When Nina Sankovitch’s sister died of a quickly killing cancer at the age of 46, Nina was heartbroken. Unable to figure out how life without Anne-Marie could even continue to go on, Nina was in a serious funk; certainly she was still functioning, but the day-to-day living was largely without joy, and the reality of grief was wearing Nina down, bit by bit. Finally, Nina realized she had to do something to take back her life, not to forget Anne-Marie, but to make peace with her passing, to escape the grief. It was then that she decided on a year of reading.

Books. The more I thought about how to stop and get myself back together as one sane, whole person, the more I thought about books. I thought about escape. Not running to escape, but reading to escape. –p. 20

And so Nina decided that her job, for one year of her own life, would be simply to read. She was going to read one book per day, and begin every morning by writing a review of the previous day’s book on her website, ReadAllDay.org. Along the way, she began to be revived by her time with books, a passion which she and Anne-Marie had always shared.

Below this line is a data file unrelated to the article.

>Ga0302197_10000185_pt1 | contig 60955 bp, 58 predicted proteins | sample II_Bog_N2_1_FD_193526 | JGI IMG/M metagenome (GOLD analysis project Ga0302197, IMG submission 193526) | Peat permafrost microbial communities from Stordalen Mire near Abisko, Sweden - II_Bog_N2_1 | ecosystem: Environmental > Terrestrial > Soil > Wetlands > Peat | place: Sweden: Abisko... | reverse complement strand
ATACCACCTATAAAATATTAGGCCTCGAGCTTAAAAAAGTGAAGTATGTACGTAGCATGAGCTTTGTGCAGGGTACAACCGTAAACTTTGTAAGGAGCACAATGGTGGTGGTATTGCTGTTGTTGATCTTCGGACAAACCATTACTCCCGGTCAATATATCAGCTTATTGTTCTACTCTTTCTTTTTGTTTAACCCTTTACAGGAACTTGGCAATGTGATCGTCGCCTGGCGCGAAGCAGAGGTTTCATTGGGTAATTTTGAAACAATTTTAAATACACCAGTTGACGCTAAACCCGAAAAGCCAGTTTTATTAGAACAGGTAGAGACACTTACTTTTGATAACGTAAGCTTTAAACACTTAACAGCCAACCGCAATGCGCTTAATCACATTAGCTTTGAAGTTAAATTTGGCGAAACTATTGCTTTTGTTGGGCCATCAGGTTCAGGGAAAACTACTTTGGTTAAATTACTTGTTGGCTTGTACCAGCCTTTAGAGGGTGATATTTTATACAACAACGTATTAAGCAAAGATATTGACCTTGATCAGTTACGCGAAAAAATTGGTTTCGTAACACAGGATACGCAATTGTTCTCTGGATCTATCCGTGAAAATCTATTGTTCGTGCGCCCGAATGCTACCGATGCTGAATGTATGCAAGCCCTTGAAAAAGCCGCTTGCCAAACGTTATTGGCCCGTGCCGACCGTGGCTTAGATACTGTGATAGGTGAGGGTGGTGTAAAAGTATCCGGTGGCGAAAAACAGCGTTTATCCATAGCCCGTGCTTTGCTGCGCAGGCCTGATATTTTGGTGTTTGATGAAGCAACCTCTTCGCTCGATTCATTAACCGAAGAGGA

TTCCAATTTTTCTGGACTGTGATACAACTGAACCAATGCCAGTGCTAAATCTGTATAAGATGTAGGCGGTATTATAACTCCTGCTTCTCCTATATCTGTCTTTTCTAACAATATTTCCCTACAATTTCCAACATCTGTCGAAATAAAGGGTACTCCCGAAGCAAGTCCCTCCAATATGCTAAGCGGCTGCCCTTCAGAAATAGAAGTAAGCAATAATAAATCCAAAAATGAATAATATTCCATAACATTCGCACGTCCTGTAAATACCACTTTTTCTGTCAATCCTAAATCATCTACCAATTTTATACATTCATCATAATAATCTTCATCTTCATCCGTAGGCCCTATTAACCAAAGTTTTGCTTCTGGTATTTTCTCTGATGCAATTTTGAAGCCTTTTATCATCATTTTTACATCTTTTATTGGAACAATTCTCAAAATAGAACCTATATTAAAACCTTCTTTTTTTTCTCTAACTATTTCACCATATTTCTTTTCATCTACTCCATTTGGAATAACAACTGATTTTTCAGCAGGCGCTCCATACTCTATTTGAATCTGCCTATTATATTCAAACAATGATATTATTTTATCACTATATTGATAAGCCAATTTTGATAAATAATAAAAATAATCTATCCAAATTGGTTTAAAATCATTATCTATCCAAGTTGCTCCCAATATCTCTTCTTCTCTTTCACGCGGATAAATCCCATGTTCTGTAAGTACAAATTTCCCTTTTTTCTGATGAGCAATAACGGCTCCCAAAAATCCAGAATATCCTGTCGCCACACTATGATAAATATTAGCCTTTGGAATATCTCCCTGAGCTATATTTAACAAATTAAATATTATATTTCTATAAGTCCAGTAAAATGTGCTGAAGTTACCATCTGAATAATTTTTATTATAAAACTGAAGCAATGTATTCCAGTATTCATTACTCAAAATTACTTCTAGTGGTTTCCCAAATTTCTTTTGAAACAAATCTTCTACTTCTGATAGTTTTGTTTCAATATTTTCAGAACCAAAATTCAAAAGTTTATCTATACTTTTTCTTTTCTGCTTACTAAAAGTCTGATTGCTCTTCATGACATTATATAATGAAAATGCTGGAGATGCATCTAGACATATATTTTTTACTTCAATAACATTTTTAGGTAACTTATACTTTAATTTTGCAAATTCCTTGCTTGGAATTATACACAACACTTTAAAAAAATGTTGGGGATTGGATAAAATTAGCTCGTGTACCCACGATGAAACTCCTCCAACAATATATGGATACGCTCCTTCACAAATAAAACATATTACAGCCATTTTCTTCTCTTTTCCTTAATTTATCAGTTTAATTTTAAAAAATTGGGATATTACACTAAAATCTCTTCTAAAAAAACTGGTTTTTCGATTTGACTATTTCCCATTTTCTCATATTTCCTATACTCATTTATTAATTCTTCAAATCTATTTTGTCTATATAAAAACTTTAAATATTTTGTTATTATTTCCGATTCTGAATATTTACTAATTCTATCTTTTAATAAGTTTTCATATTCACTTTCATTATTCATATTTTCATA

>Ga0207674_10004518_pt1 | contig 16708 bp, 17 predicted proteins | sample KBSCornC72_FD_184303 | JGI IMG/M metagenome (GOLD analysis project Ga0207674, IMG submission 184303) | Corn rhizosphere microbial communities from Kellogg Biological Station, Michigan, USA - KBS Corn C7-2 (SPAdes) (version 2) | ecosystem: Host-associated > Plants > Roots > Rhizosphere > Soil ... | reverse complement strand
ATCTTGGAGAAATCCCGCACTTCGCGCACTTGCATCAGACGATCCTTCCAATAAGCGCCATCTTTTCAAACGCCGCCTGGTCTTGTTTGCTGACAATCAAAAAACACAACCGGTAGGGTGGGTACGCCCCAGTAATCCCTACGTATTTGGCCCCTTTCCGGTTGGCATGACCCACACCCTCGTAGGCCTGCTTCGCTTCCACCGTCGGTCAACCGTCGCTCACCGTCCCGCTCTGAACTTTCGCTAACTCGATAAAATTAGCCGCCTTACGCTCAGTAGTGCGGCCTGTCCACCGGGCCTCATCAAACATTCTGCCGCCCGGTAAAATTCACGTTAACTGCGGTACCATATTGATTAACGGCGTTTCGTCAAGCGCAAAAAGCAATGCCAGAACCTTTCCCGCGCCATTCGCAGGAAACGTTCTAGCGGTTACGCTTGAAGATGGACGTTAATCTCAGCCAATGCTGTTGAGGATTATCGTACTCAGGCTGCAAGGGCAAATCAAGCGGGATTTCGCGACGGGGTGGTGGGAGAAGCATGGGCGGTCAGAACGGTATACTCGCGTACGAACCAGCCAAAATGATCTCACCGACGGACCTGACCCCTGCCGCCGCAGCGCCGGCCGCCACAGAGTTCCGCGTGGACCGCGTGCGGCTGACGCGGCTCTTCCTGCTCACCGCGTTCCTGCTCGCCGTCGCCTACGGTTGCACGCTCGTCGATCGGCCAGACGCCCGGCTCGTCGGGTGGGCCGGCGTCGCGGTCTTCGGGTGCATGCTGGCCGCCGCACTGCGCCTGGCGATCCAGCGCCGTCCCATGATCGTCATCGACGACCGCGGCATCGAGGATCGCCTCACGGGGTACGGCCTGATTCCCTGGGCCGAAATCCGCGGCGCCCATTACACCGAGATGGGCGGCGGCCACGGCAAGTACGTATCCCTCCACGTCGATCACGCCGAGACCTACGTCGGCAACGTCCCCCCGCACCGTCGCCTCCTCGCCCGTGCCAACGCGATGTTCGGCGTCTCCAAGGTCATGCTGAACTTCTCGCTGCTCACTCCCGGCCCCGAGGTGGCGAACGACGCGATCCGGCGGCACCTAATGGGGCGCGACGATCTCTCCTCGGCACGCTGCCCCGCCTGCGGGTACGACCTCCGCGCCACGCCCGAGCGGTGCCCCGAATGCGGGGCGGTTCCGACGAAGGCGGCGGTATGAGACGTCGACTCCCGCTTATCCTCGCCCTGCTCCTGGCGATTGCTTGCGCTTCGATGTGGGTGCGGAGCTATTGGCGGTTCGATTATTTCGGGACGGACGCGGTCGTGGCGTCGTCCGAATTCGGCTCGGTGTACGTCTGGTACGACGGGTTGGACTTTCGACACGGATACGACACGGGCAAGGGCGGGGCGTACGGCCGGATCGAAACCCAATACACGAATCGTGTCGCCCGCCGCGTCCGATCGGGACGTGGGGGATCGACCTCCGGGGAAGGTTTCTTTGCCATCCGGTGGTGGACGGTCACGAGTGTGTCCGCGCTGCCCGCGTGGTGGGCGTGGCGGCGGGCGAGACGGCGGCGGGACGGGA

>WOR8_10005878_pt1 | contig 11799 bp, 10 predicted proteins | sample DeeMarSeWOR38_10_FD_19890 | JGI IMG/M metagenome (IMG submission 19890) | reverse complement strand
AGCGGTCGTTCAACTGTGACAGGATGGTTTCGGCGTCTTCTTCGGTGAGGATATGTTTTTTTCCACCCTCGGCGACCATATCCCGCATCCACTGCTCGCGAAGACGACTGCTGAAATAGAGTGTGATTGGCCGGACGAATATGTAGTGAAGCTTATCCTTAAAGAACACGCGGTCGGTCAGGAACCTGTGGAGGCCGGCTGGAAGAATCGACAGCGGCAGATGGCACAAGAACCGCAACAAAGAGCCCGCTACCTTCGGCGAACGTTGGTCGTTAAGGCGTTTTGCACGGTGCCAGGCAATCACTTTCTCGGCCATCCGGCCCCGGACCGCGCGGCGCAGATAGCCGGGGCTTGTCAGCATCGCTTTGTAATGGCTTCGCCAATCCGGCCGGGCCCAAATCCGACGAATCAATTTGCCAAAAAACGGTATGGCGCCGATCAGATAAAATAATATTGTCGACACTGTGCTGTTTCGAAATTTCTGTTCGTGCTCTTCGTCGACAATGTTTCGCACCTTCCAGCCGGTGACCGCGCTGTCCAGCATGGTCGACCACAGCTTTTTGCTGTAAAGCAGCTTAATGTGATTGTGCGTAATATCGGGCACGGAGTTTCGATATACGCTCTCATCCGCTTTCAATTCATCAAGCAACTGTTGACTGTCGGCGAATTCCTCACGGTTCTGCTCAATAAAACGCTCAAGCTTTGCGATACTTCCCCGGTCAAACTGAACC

Tolstoy and the Purple Chair is an absolutely lovely account of the healing power of literature, of the power that books new and old have to speak to our lives today. That said, it had the potential to go very wrong, a book about all the books one person read in a year could easily be banal, a series of “and then I read… and it was….” Sankovitch managed to take the books she read and the lessons learned from them, though, and weave them together with the year of her life as well as some family history to create a cohesive and compelling narrative with many quotable lines about the power inherent in books.

Similarly risky was the structuring of the narrative with Anne-Marie’s death at the beginning. The reader does not know either Nina or Anne-Marie when their story starts, and so the grief of Anne-Marie’s passing could have fallen flat, been simply an uncomfortable truth. Instead, Nina draws the reader immediately into her family and her own feelings, to the point where you would be better off not starting this book in a public place (I nearly cried in Chipotle).

A story of individual growth and rediscovery, Tolstoy and the Purple Chair manages to avoid the trap of becoming maudlin and ridiculous as so many in that genre fall into, and instead has a note of universality for readers. Recommended.